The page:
Good Corporate Governance in Practice

This event will allow delegates to develop a deeper practical understanding of the latest thinking, principles and good practice in good corporate governance.

Ensuring good corporate governance is the responsibility of everyone in an organisation

Recent high-profile cases of poor corporate governance have highlighted the real issues that arise in the search for good corporate governance – so how can improving your practices to help achieve your organisation and it’s stakeholders’ goals?

Achieving good corporate governance has a significant bearing on how well public bodies perform and in marking sure public money is used wisely. This event will examine the key principles, how to build effective working arrangements, who is responsible for financial matters, how to deal with financial problems and learn from examples of good governance.

Join us on 18 September as we examine the practicalities for achieving good corporate governance and improving performance, processes and practices.

Key issues we’ll examine with you

  • The key principles of good corporate governance – what does this look like?
  • Relations between Trustees and Staff – duties, responsibilities, conflict resolution and how to manage these situations.
  • Responsibility for financial matters – what is the financial probity, fiduciary duty and audit issues?
  • Learning lessons from examples of good corporate governance, both internally and externally.
  • How to deal with a crisis

Confirmed speakers

  • Andrew Pepper-Parsons, Head of Policy, Public Concern at Work 
  • Gordon Smail, Associate Director, Audit Scotland 

Who should attend?

This event will be of benefit to anyone with strategic responsibilities in an organisation:

  • Board members, chief executives, heads, executives, directors, anyone with a strategic responsibility for improving performance and delivering organisation objectives from across the public, third and private sectors


09:30     Registration and Refreshments

10:00     Welcome and Introduction from Chair

Professor Alan Alexander OBE, Emeritus Professor of Public Sector Management, University of Strathclyde

10:05     Session 1: Key Principles of Good Governance

  • The key principles of good corporate governance 
  • Focus on ‘board level’ issues, especially the formal and working arrangements between Trustees and full-time staff.

10:05   Opening Keynote  

            Gordon Smail, Associate Director, Audit Scotland 

10:35     Questions and Discussion

10:45     Interactive Session

Delegates will be given a case study involving possible conflict between trustees and staff and asked to draw out the key governance issues, examine how they might be resolved, and report back to the plenary group.

11:30     Refreshments and Networking

11:40     Session 2: Understanding the Finance of Good Corporate Governance

An in-depth look at the distribution of responsibility for financial matters, focusing particularly on the duties and responsibilities of trustees and the importance of challenging the full-time staff.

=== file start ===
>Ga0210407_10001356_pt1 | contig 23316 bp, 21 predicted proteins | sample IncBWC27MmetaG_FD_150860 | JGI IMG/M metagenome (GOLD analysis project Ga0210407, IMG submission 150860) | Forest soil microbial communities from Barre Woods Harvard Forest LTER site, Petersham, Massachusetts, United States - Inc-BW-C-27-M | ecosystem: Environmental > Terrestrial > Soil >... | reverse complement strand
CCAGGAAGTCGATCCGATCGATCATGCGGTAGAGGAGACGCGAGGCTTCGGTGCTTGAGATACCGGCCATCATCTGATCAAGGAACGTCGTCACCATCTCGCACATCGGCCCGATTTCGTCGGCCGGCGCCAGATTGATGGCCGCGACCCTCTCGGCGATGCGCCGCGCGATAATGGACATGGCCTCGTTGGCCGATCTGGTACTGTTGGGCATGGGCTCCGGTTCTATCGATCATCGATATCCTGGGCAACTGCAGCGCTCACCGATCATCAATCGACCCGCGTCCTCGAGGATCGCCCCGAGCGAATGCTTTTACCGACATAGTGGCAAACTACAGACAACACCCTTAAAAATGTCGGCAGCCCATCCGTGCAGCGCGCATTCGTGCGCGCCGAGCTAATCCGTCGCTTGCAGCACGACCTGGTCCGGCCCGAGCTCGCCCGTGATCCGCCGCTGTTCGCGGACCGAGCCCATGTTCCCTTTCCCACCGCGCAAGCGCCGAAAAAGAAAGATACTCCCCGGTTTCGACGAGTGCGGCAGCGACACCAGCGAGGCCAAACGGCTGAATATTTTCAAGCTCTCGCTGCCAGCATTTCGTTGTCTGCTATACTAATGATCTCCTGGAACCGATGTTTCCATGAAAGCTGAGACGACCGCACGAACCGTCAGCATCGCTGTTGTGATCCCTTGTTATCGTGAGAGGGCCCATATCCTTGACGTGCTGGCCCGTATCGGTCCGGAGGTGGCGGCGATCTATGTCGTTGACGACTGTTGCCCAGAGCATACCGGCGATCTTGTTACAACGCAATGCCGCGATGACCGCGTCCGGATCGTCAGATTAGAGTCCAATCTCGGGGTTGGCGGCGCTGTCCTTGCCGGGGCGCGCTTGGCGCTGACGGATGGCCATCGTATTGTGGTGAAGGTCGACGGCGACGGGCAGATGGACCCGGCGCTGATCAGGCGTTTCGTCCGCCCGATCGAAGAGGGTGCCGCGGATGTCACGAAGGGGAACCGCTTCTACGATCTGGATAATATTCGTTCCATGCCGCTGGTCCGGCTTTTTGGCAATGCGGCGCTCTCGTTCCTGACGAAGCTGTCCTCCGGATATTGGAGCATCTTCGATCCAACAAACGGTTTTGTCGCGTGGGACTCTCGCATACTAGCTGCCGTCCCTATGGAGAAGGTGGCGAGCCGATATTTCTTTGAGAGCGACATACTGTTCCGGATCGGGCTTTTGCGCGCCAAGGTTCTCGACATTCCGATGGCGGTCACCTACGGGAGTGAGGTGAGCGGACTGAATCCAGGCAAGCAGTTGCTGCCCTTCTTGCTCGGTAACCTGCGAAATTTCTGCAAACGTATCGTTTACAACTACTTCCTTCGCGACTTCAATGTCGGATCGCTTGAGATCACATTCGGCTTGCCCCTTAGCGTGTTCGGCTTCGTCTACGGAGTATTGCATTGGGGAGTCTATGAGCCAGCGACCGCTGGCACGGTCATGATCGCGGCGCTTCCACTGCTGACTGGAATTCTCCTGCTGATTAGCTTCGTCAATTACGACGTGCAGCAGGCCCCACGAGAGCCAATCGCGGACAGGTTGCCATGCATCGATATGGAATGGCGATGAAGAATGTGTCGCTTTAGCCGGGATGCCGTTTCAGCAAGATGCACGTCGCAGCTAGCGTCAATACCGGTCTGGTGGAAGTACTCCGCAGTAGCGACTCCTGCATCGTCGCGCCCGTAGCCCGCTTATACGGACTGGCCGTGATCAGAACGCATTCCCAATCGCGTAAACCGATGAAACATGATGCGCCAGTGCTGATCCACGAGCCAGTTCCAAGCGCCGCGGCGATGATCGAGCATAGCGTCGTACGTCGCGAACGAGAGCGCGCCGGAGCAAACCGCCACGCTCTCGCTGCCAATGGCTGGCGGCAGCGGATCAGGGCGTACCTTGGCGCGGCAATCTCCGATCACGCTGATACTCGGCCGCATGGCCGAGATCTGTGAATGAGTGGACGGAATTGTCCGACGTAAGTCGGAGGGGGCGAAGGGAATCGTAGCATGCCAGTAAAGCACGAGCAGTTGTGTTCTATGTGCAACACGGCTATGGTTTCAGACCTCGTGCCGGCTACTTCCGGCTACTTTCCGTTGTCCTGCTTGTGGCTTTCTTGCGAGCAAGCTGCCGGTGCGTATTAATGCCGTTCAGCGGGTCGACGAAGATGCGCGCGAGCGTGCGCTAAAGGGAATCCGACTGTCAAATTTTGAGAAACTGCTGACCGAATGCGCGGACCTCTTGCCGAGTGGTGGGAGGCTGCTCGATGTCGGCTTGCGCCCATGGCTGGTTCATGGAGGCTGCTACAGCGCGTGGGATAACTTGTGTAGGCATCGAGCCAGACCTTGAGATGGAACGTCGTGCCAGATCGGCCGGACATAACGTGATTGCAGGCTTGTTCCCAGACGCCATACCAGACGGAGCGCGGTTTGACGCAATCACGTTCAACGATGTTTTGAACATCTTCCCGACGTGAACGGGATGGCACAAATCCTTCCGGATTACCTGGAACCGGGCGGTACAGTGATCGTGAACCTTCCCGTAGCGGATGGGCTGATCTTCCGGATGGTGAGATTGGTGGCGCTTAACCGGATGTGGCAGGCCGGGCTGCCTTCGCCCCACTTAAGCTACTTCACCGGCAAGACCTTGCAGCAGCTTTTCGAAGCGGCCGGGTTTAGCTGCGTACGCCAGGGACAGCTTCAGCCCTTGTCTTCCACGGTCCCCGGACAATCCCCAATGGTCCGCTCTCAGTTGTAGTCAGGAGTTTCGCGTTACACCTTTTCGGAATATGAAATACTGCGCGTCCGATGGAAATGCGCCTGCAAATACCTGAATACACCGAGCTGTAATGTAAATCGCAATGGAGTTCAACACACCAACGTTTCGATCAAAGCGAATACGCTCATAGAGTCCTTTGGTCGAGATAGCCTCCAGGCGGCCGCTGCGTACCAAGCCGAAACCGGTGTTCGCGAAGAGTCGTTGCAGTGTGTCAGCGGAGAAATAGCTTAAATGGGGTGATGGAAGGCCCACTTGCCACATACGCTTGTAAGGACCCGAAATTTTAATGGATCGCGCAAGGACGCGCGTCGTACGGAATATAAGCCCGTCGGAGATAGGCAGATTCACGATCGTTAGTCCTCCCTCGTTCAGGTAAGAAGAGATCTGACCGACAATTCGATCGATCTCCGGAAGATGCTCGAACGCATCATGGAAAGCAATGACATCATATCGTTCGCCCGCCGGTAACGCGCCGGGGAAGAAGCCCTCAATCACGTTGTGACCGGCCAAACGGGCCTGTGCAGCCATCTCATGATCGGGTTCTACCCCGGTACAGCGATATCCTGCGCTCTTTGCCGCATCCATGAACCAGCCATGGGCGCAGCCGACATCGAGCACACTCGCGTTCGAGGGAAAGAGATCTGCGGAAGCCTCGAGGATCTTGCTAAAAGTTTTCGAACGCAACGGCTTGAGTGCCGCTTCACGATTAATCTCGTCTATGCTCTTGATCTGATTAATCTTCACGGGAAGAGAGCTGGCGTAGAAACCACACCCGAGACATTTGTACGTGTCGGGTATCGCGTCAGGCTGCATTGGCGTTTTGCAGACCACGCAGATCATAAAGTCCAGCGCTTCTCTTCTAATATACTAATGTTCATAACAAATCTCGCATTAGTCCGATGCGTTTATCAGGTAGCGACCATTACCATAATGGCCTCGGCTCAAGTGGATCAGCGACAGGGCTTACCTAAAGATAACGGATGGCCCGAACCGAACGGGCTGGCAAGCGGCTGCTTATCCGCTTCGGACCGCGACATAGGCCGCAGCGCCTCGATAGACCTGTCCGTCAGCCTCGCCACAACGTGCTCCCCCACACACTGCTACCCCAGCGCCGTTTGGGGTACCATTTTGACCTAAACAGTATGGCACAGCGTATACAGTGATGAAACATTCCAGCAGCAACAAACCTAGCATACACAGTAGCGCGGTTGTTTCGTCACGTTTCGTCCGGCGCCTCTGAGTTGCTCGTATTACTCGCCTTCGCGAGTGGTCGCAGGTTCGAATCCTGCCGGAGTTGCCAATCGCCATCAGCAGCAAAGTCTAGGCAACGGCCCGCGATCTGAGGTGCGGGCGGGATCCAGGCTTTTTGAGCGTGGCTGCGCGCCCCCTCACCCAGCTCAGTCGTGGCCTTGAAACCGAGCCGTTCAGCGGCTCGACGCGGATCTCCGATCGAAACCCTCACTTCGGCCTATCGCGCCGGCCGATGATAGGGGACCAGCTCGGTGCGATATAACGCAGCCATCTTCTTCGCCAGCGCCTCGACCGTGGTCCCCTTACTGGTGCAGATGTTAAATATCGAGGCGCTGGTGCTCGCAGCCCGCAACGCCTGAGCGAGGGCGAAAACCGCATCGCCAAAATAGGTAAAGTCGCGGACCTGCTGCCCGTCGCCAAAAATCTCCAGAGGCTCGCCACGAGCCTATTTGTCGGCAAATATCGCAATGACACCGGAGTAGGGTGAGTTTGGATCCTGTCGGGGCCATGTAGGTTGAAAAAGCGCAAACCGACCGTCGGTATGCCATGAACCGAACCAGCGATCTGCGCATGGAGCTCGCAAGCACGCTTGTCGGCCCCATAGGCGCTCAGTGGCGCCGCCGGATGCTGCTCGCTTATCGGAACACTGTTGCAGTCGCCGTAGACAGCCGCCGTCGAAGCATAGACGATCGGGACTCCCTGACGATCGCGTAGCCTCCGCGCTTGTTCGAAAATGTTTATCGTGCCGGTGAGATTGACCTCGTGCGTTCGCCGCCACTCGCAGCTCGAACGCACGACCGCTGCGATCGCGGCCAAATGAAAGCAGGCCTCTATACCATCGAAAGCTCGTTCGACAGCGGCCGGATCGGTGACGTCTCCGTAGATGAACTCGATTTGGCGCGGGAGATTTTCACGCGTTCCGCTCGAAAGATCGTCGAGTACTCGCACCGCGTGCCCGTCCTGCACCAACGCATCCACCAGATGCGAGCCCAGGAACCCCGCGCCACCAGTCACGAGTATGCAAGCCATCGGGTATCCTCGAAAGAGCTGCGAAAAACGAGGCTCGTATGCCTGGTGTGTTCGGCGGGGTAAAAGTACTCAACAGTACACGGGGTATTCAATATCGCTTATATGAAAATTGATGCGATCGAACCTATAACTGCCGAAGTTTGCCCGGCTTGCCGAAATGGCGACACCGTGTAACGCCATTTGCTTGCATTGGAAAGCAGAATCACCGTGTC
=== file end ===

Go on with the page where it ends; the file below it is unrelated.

11:40     Plenary

12:10     Questions and Discussion

12:10     Interactive Session

A case study exercise dealing with a major financial problem.  Delegates will identify the key issues, propose the proper allocation of responsibilities for dealing with them, and highlight the lessons to be learned.

12:50     Lunch and Networking

13:50     Session 3: Demonstrating Good Corporate Governance

A close look at why it is important to demonstrate good governance externally as well as internally and the role of Trustees and staff in doing so.  This would include the significance of whistleblowing, the need for internal processes for identifying possible breaches, and the importance of ongoing training for staff.

13:50     Whistleblowing and Benchmarking 

              Andrew Pepper-Parsons, Head of Policy, Public Concern at Work 

14:10     Questions and Discussion

14:20     Interactive Session

The basis for the exercise is that the real test and demonstration of the quality of governance is how an organisation deals with a crisis.  In this session, delegates will consider a case study in which an organisation experiences a crisis that may cause serious reputational damage as it becomes public.  They will be asked to report back with an outline ‘management plan’ for dealing with the problem  

15:20     Closing Remarks from Chair

15:30     Close of Event

*Agenda subject to change


NASUWT, 35 Young Street N. Lane, Edinburgh EH2 4JD | Map


Delegate rates (excluding VAT):
  • Discounted rate: 1 place £145 + VAT (Voluntary / charitable organisations with an annual income of less than £1m)
  • Reduced rate: 1 place £245 + VAT | 2+ places £195 + VAT per place (Central government departments and agencies, local authorities, universities, colleges, NHS, police, professional associations and voluntary / charitable organisations with an annual income over £1m)
  • Full rate: 1 place £295 + VAT | 2+ places £245 + VAT per place (Commercial organisations e.g. plc, Ltd, LLP)
For all event enquiries please email or call 0131 285 1635
18 September 2018

Share this page